Mirror images

“Self-Portrait with Two Flowers in Her Raised Left Hand” Paula Modersohn-Becker (1907) Oil on canvas. Jointly owned by The Museum of Modern Art, New York, Gift of Debra and Leon Black, and The Neue Galerie New York, Gift of Jo Carole and Ronald S. Lauder

Self-portraits, most done by German and Austrian artists in the first half of the 20th century, capture souls — and a world — in turmoil

By Val Castronovo

Ronald S. Lauder, president of the Neue Galerie, has been collecting art for more than 50 years. He confesses to a particular fascination with self-portraits, a genre originating with Albrecht Durer (1471-1528), the German Renaissance artist who turned the spotlight on himself with the moody “Self-Portrait” (1498), followed by the Christ-like “Self-Portrait in Fur Cloak” (1500).

Rembrandt took notice in the 17th century and became famous for his self-portrayals, producing more than 80 during the course of his long career. As Lauder writes in the catalog for “The Self-Portrait: From Schiele to Beckmann,” “In the self-portrait, the artist doesn’t just give us another wonderful work of art. He opens his soul to us.”

Referencing the roughly 70 works presented in the exhibit, most by German and Austrian artists from 1900 to 1945, Lauder observes that while other paintings reveal their makers’ intellect, self-portraits delve deeper: “We see their longing and their aspiration. And we see their anger.” Anger at a turbulent world, roiled by two World Wars and the horrors of the Holocaust.

The more than 30 artists represented include big names and lesser names — Egon Schiele, Max Beckmann, Oskar Kokoschka, Richard Gerstl, Otto Dix, Felix Nussbaum, Käthe Kollwitz and Paula Modersohn-Becker.

The first room pays tribute to the artists’ forebears, notably with a string of etchings by Dutch master Rembrandt, seen in a variety of guises. They share space with one of the show’s star attractions, Austrian-born Egon Schiele (1890-1918), who was obsessed with self-presentation and created more than 240 self-referential paintings and drawings, the show’s curator, Tobias Natter, has calculated.

Shattered Taboos

Schiele was a tragic figure. He died at 28 during the 1918 flu pandemic. His radical legacy-artworks are a window into his angsty inner world, more so than a comment on the tumultuous outer world that informed the art of so many of this cohort.

For him, self-portraiture need not be confined to a single image — there could be two, even three Schieles in a given work (e.g., “Triple Self-Portrait,” 1913). Nor did it mean he couldn’t share the stage with another individual, like the woman lying next to him in “Man and Woman I (Lovers I)” (1914).

Here, Schiele shatters taboos and provocatively combines the theme of the nude and the theme of the self-portrait, which Natter pronounces “so modern, so groundbreaking” on the show’s audio-guide. Schiele’s hyper-extended naked body is dark gray, contrasting with the pale gray of his partner, whose face is buried in the sheets. He looks out from the canvas menacingly, raising a long arm with a claw-like hand, a pose one critic likened to a scorpion about to strike.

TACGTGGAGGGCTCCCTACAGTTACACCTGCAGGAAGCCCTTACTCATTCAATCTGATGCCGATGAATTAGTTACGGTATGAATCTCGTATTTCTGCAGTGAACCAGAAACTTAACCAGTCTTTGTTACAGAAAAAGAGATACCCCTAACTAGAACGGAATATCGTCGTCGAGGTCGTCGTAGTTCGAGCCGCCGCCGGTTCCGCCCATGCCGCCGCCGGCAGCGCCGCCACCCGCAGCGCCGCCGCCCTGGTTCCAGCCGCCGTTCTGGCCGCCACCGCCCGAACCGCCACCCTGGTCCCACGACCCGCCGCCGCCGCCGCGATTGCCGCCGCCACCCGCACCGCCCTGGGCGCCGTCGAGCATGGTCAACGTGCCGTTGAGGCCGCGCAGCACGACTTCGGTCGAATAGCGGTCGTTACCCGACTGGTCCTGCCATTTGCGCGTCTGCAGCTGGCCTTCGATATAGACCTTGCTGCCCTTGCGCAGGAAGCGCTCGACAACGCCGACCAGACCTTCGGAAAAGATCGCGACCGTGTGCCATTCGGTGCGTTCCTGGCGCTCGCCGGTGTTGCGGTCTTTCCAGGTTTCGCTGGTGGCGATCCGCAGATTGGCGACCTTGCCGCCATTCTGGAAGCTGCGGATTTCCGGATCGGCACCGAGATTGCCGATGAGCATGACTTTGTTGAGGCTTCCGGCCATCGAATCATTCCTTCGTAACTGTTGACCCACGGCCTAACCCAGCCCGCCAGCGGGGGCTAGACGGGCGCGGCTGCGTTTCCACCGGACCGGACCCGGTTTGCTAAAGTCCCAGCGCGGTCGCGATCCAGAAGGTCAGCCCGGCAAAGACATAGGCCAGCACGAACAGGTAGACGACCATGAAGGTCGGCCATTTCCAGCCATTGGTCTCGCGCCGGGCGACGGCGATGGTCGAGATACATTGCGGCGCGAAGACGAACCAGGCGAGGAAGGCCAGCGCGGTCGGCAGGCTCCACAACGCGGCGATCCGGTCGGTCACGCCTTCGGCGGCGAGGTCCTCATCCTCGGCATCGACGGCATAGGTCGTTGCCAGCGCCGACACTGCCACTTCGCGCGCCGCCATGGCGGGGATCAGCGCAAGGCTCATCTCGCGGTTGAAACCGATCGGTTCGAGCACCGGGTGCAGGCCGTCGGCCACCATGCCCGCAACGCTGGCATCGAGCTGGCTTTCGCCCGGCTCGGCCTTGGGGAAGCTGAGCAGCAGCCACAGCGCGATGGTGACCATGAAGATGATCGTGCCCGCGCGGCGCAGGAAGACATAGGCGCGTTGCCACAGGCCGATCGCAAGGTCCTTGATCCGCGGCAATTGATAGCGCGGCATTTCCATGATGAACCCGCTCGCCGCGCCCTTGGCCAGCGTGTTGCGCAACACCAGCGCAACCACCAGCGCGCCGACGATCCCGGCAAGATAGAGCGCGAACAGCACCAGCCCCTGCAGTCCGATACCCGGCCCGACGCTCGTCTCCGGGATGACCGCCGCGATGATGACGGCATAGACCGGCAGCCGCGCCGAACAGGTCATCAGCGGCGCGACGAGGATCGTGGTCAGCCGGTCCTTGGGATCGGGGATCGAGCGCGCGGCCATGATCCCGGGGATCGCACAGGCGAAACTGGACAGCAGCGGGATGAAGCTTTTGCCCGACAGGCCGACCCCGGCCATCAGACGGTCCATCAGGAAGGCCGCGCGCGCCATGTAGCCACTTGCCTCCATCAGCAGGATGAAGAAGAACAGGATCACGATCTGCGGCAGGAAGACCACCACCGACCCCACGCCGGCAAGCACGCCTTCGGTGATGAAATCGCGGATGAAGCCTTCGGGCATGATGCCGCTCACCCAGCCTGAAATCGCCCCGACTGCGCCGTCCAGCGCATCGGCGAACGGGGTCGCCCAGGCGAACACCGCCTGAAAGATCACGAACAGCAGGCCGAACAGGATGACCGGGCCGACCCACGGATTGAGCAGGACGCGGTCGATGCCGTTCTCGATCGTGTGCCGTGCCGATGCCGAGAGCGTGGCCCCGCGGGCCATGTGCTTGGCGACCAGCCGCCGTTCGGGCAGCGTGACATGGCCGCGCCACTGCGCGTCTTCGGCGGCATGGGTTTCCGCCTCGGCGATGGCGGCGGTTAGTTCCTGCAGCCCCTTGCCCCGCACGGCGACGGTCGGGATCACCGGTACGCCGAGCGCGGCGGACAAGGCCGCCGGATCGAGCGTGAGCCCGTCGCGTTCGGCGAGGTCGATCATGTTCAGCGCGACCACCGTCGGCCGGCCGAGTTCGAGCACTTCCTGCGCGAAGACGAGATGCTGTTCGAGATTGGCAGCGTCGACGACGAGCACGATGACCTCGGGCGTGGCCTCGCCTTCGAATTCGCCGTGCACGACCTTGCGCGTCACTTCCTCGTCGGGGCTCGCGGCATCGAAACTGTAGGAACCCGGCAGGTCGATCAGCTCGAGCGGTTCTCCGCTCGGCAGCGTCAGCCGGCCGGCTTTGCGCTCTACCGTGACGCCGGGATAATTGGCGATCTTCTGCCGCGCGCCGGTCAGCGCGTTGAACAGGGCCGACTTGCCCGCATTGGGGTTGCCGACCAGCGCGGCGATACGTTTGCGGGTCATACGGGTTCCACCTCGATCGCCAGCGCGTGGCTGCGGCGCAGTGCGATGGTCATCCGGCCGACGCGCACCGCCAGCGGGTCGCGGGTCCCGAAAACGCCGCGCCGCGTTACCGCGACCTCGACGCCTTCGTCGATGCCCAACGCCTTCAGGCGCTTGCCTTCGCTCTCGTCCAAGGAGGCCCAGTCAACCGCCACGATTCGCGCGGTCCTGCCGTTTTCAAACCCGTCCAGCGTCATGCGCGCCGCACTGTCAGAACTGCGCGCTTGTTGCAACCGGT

Nicely coinciding with Women’s History Month, the second room offers a first look at this venue of German painter Paula Modersohn-Becker’s color-saturated “Self-Portrait with Two Flowers in Her Raised Left Hand” (1907), a joint acquisition of Neue Galerie and The Museum of Modern Art. Modersohn-Becker (1876-1907) drew inspiration for the piece from Egyptian mummy portraits at the Louvre, riffing the wide eyes and tight, vertical format of ancient funerary pictures.

A hand placed over her tummy signals her pregnancy, arguably foreshadowed in a revolutionary work from the year before, “Self-Portrait on Her Sixth Wedding Anniversary” (May 25, 1906), also here. In the latter, she paints herself half-nude and pregnant — maybe the first artist to do so — even though her marriage was on the rocks and she was not expecting.

Her marriage rebounded, and she became pregnant some months later. But she died of a pulmonary embolism weeks after the birth. Her final words: “What a pity.”

Reflections of Nazi Horrors

The show is laced with grim reminders of human suffering and tragedy. Two paintings by Felix Nussbaum (1904-1944) confront the reality of Nazi oppression head on. “Self-Portrait in Camp” (1940) shows the artist, a German Jew, in a tattered shirt in a French detention center, with bones, barbed wire and a man defecating in the background.

He escaped and went into hiding in Brussels, the setting for “Self-Portrait with Jewish Identity Card” (ca. 1943), in which Nussbaum cowers behind a wall as he flashes the symbols of his persecution — his identity card, branding him “Juif-Jood” (Jew, in French and Dutch), and the yellow Star of David emblazoned on his coat. He was deported in 1944 to Auschwitz, where he was murdered.

As scholar Uwe M. Schneede states in an essay written for the exhibit, “[In] their self-portraits modern artists turned themselves into personifications of the doubt about the world.” Germany’s Max Beckmann (1884-1950), with more than 80 self-portraits to his credit, initially seemed to buck the trend, with suave pictures of himself in tuxedo or bowler hat and scarf that exude confidence and calm. He reveled in role-play and self-exploration.

Things changed after the Nazis declared his art “degenerate” in 1937. He went into exile in Amsterdam, where he completed the somber “Self-Portrait with Horn” (1938), an iconic work. He wears a striped gown and holds a horn near his ear, as if he were trying to pick up (send?) a warning signal about the Nazi menace.

These works are layered. For some, they’re personal mirrors; for others, mirrors of the artists’ relationship to seismic events unfolding on the world stage. For still more, all of the above.